kangaroos loose in the top paddock or a wombat loose in the attic.
So that is what I think of it: a game. I'll let you bods get hot and
bothered about it but I'm not going there.
> Ok, so to summarize my first objection, I have the very strong feeling
> from reading the reviews that the authors are NOT paying much attention
> to the existing discipline of mereology itself, and are just
> appropriating high-fallutin' terms to sell books. That sort of pisses
> me off in general, and moreso if it's being used as a tactic to
> undermine confidence in a discipline that has actually had a lot of
> practical success in helping the human condition over the last 1.5
> centuries or so. You see where I'm coming from?
Damn, if you're pissed about that you must be furious with titles like:
How the Mind Works (Pinker), Consciousness Explained (Dennett), The
Emotional Brain (Le Doux). The latter I didn't mind(because no-one can
doubt Le Doux's great contributions to the field) but the former two
drove me into fits of frenzy, though not nearly as much as "The
Emperor's New Mind"(Penrose), which I ended up throwing across the room
in absolute disgust. I have given away all these books. Strange thing
is that in these days the question of consciousness has largely
vanished from my mind, as has that. For better or worse I just don't
see the problem anymore however I do take heed of Francis Crick's
warning(The Astonishing Hypothesis):
"At times I even persuade myself that I can glimpse some of the
answers, but this is a common delusion experienced by anyone who dwells
too long on a single problem."
>> Objection #2)
> Let's forget my anal-retentive desire for literal definitions for a
> while, and just go with the common language understanding of
> "mereological fallacy" as described in the reviews: "the fallacy of
> attributing to parts of an animal attributes that are properties of the
> whole being." This is the damning conceptual mistake that
> neuroscientists make, apparently.
>> Is this, in fact, a fallacy at all? Is it unacceptable to do this? Does
> doing it invalidate any interpretations of data, or cause experiments
> to be guided down the wrong road such that they will never lead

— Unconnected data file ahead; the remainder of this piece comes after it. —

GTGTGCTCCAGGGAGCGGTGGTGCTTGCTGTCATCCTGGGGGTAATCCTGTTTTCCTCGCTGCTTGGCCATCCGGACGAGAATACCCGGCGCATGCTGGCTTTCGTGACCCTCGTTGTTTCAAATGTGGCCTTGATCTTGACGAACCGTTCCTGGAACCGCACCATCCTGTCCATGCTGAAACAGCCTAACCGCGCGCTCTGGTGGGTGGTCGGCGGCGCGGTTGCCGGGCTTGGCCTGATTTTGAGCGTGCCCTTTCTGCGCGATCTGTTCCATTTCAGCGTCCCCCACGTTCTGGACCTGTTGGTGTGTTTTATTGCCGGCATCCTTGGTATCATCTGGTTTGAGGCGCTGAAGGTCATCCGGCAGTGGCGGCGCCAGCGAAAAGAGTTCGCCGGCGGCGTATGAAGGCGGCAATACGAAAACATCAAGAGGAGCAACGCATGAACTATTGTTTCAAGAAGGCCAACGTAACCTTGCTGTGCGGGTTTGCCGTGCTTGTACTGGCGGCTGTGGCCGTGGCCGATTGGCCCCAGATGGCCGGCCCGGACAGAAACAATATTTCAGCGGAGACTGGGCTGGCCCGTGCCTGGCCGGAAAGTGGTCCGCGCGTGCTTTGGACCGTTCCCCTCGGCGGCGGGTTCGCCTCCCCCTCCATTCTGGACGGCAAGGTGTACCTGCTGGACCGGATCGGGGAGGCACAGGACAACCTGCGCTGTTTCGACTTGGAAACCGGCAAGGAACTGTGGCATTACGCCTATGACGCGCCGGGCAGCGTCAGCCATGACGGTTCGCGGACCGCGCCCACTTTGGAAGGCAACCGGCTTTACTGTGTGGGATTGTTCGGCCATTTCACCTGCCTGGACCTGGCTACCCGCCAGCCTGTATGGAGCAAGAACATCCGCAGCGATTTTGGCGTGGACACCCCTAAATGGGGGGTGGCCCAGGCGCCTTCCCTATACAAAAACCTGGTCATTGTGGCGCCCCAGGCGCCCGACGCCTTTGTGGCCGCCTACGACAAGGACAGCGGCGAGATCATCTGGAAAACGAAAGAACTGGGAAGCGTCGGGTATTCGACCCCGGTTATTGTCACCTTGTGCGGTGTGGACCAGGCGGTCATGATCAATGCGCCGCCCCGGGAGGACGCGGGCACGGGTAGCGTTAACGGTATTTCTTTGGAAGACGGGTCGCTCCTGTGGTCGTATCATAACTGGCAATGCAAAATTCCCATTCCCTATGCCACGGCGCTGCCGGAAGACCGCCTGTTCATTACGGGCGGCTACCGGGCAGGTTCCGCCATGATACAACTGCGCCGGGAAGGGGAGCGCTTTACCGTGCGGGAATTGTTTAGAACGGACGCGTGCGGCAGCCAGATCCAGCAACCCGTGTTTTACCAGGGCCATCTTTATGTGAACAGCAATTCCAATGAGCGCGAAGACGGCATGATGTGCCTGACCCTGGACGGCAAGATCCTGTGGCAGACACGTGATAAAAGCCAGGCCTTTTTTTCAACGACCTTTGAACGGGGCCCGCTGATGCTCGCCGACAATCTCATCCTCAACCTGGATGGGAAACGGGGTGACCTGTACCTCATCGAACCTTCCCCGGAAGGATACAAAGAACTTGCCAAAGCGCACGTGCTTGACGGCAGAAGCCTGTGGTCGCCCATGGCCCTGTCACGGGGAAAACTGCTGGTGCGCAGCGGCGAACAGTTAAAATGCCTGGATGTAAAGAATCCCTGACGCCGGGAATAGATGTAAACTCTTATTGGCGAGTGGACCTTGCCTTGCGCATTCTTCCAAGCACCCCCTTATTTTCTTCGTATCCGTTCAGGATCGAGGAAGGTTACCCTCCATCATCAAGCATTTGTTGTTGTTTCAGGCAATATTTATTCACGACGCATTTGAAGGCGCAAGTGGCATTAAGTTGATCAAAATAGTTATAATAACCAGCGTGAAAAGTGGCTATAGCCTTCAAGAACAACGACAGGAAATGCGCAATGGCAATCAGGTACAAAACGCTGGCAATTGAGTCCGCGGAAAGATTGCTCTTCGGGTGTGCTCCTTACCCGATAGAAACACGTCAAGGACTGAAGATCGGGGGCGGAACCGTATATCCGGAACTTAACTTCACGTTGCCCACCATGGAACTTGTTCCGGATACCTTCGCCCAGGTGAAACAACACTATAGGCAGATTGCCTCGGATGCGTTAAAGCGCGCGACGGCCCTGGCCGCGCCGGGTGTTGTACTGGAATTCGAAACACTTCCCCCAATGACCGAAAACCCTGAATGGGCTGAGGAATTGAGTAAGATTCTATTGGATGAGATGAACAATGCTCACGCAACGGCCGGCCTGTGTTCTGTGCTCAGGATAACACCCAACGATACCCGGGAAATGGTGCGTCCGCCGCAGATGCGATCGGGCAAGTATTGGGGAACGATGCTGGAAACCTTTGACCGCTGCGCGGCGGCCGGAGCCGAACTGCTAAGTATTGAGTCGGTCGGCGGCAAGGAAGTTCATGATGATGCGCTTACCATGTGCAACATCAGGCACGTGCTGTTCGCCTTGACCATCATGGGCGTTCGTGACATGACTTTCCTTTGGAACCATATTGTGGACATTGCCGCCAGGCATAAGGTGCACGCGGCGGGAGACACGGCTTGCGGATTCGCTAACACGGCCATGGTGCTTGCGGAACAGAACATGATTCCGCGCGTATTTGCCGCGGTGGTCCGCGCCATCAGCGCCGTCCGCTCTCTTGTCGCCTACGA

> anywhere? Certainly this seems to be the premise of the authors (as
> described in the reviews). Would you agree that that is the point of
> this whole discussion, ignoring issues of precise definitions?
>> I assert that is NOT NECESSARILY a mistake or fallacy to "attribute to
> parts of animal attributes that are properties of the whole being".
>> It surely CAN be a mistake. The following show cases in which such
> attribution is nonsensical:
True, not a fallacy but a mistake. Though the point is mute and I for
one would rather get my finger out of my ass. Neil Levi, in "What Makes
us Moral", makes the same critique of the "naturalistic fallacy", in
case in your interested.
>> [Let me now make it perfectly clear that I personally do not believe
> there is any such thing as eating too much curry - curry is a gift from
> God - my son has not yet had this epiphany, but I'm working on it]
Curry, incidentally, has some nutrients that are very good for cerebral
health. Maybe that explains why Indians are so bloody good at maths.
Ramujan! Chadrasakar! (spelling!)
> Oh, damn. I almost forgot that I'm supposed to be "insufferably
> arrogant", and use a lot of "ad hominem" arguments and gratuitous
> invective. How's this:
>>> Piss off, you wanker!
>>> (did that sound at all convincing?)
Not at all, try these:
You are a useless oxygen bandit.
You have the dendritic density of c. elegans and the neural complexity
And here in Aus, the worst of all, "Ah you useless pommie why don't you
go back to that stinking motherland."